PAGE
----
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New Industry Group to Ask FDA to Reconsider IVDMIA Plans; Says New Oversight Could 'Impede' Innovation

NEW YORK (GenomeWeb News) — A newly formed group comprising genomic, proteomic, and molecular diagnostic companies and investors today said they plan to ask the US Food and Drug Administration to consider altering its plan to regulate certain diagnostic products.
The Coalition for 21st Century Medicine said it is focused on the FDA’s intent to regulate products the agency has termed in vitro diagnostic multivariate index assays, or IVDMIAs. The agency outlined IVDMIAs and their regulatory framework in a draft guidance last fall. The agency is scheduled to hold a public hearing on the document today.
The group said “the outcome of this discussion could profoundly impact the future of the diagnostics industry and the future of personalized medicine.”
The group said that if the guidance is implemented as drafted, “vital medical tests may become unavailable, innovation and improvements could be impeded, the cost of research and development could rise, and insurance coverage for laboratory tests could erode or disappear.”
The coalition includes Genomic Health, Fisher Healthcare, Nanogen, Bio-Rad, Ciphergen, Tm Bioscience, Combimatrix, Sequenom, Genetic Alliance and other biotech and medical research and equipment companies. 
"Labs have been a significant source of innovation for decades. Laboratory-developed tests, including tests and services that would be considered IVDMIAs under the draft guidance, are an essential part of public health and are the future of personalized medicine,” said Tom Tsakeris, president of devices and diagnostics consulting group and former director of the FDA's Division of Clinical Laboratory Devices. “To preserve this future, FDA should go through formal rulemaking procedures and carefully consider the alternatives.”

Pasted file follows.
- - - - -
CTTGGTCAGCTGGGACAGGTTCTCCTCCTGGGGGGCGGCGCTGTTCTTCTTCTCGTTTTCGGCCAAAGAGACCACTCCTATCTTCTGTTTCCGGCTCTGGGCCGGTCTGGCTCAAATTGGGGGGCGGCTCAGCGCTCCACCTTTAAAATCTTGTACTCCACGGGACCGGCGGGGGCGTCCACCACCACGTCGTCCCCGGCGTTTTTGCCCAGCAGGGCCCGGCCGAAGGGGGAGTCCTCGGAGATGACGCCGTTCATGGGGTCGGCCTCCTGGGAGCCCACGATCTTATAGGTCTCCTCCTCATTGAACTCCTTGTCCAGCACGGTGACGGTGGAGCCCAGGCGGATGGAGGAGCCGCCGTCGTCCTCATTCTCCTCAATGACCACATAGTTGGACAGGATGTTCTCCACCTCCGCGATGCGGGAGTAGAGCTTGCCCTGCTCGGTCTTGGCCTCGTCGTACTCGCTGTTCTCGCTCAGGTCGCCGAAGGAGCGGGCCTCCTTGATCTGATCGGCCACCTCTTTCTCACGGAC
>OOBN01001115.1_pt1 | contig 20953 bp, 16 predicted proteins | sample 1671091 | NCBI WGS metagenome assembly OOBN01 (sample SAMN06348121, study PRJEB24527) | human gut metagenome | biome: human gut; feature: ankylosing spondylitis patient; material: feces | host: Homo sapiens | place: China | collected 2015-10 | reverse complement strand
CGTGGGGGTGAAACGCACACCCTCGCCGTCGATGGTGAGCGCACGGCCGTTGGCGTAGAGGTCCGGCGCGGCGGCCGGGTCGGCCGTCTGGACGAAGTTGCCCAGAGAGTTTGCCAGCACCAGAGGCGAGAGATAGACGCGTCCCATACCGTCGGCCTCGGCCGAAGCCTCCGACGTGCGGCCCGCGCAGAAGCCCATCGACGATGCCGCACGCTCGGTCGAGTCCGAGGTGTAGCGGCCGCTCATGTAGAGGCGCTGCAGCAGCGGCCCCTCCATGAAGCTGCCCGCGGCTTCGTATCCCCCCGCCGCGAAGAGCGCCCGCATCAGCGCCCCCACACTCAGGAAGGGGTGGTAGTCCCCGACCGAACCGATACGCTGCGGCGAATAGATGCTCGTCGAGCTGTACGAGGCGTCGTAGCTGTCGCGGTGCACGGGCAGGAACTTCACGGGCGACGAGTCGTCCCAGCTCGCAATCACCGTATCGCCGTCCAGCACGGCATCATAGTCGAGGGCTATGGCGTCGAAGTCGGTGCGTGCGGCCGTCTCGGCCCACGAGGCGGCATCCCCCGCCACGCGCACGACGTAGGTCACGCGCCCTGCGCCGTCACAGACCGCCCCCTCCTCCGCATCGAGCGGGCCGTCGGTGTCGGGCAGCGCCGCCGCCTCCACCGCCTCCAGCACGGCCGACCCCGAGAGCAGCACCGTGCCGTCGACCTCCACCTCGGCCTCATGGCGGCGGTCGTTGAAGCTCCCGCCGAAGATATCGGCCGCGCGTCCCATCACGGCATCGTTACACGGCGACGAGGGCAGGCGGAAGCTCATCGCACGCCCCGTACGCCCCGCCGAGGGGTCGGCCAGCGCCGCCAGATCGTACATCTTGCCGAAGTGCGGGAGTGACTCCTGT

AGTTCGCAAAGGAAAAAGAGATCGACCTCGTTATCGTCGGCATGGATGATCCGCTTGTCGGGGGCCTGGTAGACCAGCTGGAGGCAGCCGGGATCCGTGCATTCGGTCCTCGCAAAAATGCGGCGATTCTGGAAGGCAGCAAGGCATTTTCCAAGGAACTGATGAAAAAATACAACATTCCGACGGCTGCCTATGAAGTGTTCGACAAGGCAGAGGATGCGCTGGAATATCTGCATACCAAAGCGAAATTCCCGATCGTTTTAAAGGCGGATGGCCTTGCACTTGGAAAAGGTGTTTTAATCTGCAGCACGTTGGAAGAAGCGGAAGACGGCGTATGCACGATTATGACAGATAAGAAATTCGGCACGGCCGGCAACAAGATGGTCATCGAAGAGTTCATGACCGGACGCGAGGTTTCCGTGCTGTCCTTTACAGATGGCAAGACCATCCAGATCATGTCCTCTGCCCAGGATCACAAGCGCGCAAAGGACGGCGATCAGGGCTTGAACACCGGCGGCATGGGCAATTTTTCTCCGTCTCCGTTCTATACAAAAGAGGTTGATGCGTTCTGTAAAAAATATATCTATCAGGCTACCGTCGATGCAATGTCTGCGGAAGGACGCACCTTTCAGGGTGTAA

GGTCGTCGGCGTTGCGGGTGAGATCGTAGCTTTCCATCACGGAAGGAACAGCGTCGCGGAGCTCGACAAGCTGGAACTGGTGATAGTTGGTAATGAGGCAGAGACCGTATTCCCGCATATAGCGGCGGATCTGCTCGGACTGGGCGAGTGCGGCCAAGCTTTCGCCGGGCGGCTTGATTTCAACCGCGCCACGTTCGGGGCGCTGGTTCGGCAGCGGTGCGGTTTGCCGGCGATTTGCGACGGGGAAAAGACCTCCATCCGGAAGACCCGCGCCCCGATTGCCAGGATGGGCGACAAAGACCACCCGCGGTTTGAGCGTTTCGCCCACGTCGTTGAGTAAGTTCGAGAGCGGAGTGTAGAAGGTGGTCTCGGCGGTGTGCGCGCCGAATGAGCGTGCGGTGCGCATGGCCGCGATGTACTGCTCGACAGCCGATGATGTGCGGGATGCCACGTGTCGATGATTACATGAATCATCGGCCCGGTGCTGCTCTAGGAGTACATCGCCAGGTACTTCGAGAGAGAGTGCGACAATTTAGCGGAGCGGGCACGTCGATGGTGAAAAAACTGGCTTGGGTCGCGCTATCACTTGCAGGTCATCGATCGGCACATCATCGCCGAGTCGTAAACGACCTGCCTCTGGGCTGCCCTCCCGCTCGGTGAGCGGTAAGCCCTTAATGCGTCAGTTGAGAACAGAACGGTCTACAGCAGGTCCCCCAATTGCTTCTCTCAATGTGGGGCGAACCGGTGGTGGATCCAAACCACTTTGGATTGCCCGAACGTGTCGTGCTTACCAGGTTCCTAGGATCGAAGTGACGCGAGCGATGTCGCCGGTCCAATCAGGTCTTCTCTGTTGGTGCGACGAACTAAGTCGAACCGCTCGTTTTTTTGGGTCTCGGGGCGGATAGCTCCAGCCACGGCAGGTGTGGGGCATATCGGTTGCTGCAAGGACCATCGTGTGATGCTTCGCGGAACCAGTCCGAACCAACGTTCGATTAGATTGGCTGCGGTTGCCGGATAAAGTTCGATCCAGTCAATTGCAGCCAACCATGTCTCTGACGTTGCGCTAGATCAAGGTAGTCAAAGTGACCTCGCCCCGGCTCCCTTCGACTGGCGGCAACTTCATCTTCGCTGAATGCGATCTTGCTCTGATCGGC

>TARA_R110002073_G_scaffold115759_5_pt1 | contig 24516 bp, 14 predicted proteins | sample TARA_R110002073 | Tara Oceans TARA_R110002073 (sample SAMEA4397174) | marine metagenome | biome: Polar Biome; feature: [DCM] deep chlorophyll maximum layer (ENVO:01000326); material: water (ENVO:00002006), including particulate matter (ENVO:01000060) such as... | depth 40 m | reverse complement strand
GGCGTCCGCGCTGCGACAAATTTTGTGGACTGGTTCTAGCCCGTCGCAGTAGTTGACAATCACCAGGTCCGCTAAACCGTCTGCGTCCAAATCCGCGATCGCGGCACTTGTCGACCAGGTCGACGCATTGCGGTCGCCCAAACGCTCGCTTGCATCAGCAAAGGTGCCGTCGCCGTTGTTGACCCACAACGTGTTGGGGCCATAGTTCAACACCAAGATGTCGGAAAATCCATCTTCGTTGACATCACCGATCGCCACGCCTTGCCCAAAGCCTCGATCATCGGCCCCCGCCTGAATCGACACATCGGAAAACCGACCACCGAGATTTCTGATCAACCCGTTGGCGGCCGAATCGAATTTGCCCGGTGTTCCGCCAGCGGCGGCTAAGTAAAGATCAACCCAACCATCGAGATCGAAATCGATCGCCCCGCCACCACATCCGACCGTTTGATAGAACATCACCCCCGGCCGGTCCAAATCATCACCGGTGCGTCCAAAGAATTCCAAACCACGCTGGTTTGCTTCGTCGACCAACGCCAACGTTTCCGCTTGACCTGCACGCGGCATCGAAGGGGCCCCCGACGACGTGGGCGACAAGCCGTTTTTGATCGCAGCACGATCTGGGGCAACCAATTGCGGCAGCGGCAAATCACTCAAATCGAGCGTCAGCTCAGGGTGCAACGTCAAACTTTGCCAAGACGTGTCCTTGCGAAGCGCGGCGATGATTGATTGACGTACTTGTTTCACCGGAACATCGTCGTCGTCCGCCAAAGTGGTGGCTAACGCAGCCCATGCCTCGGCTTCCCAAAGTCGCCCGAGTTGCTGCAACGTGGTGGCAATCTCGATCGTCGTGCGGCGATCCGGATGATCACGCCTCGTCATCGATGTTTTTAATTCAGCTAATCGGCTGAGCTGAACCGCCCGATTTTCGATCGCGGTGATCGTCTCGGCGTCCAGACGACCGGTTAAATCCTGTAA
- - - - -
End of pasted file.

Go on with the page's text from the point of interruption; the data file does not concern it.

As GenomeWeb News reported last fall, the FDA said IVDMIAs use mathematical formulas to interpret gene and protein data to guide medical decision-making. The FDA said such tests must be cleared by the agency; ordinarily they would be overseen by Clinical Laboratory Improvement Amendments regulations.
Regulations can have “unintended consequences,” the group said, and can hamper development and innovation of new products.
Paul Radensky, a coalition adviser, said in the statement that the coalition prefers a “formal FDA notice and comment” process for drafting rules and “urge[s] the FDA to pursue a process in which doctors, patients, and innovators can add their experience and voice to this important proceeding.”

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